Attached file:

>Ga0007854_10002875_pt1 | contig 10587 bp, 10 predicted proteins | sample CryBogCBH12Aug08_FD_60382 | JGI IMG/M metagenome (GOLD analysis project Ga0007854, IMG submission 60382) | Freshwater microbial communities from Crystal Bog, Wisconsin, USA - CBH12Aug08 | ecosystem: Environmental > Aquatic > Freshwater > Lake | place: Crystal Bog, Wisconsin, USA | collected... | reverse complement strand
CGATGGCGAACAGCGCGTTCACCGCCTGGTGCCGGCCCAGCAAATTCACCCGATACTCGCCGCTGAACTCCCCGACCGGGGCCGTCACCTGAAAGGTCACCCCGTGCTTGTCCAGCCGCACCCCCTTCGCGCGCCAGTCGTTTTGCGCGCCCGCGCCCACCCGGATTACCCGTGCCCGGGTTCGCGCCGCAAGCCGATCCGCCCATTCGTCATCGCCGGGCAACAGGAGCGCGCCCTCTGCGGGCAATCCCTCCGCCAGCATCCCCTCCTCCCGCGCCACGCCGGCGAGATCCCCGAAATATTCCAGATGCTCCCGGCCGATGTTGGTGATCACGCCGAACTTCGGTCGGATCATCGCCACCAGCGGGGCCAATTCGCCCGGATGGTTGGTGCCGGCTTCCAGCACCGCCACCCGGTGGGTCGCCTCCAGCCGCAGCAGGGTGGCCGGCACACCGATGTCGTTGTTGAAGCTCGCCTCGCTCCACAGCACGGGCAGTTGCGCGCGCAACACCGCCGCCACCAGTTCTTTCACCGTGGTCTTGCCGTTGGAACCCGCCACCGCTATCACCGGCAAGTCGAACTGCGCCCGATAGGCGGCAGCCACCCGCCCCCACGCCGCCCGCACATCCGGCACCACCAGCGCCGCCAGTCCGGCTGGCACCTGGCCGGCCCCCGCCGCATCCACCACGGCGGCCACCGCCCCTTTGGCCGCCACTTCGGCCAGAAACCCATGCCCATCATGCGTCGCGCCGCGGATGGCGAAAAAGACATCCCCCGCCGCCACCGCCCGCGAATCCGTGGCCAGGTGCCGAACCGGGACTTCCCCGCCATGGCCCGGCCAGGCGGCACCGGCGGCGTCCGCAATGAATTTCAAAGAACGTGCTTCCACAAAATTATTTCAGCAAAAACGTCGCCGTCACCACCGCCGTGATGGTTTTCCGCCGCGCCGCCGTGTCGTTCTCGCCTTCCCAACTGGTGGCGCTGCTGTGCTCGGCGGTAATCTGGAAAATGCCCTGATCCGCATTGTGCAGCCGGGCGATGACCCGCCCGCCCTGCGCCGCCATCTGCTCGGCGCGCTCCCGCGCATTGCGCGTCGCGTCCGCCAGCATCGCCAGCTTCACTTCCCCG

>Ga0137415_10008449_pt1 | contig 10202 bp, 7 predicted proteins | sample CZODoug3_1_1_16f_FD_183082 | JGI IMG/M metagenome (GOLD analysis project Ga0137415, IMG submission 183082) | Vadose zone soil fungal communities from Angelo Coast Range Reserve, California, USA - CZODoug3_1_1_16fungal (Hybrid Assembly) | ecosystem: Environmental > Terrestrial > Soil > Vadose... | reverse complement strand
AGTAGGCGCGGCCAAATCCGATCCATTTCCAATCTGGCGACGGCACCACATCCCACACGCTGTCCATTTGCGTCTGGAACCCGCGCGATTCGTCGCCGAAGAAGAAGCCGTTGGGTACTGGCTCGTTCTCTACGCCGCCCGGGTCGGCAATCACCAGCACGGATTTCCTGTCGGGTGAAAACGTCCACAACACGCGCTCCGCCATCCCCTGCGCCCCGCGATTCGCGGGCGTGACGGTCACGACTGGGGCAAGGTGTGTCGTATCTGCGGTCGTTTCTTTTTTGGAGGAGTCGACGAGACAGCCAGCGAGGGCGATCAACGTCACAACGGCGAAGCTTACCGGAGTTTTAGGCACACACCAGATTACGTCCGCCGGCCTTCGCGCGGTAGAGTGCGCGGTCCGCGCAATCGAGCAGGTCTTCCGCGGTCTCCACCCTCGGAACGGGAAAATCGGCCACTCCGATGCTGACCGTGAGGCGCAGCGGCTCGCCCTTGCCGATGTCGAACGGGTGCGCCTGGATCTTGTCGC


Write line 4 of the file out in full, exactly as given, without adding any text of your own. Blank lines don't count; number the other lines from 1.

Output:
AGTAGGCGCGGCCAAATCCGATCCATTTCCAATCTGGCGACGGCACCACATCCCACACGCTGTCCATTTGCGTCTGGAACCCGCGCGATTCGTCGCCGAAGAAGAAGCCGTTGGGTACTGGCTCGTTCTCTACGCCGCCCGGGTCGGCAATCACCAGCACGGATTTCCTGTCGGGTGAAAACGTCCACAACACGCGCTCCGCCATCCCCTGCGCCCCGCGATTCGCGGGCGTGACGGTCACGACTGGGGCAAGGTGTGTCGTATCTGCGGTCGTTTCTTTTTTGGAGGAGTCGACGAGACAGCCAGCGAGGGCGATCAACGTCACAACGGCGAAGCTTACCGGAGTTTTAGGCACACACCAGATTACGTCCGCCGGCCTTCGCGCGGTAGAGTGCGCGGTCCGCGCAATCGAGCAGGTCTTCCGCGGTCTCCACCCTCGGAACGGGAAAATCGGCCACTCCGATGCTGACCGTGAGGCGCAGCGGCTCGCCCTTGCCGATGTCGAACGGGTGCGCCTGGATCTTGTCGC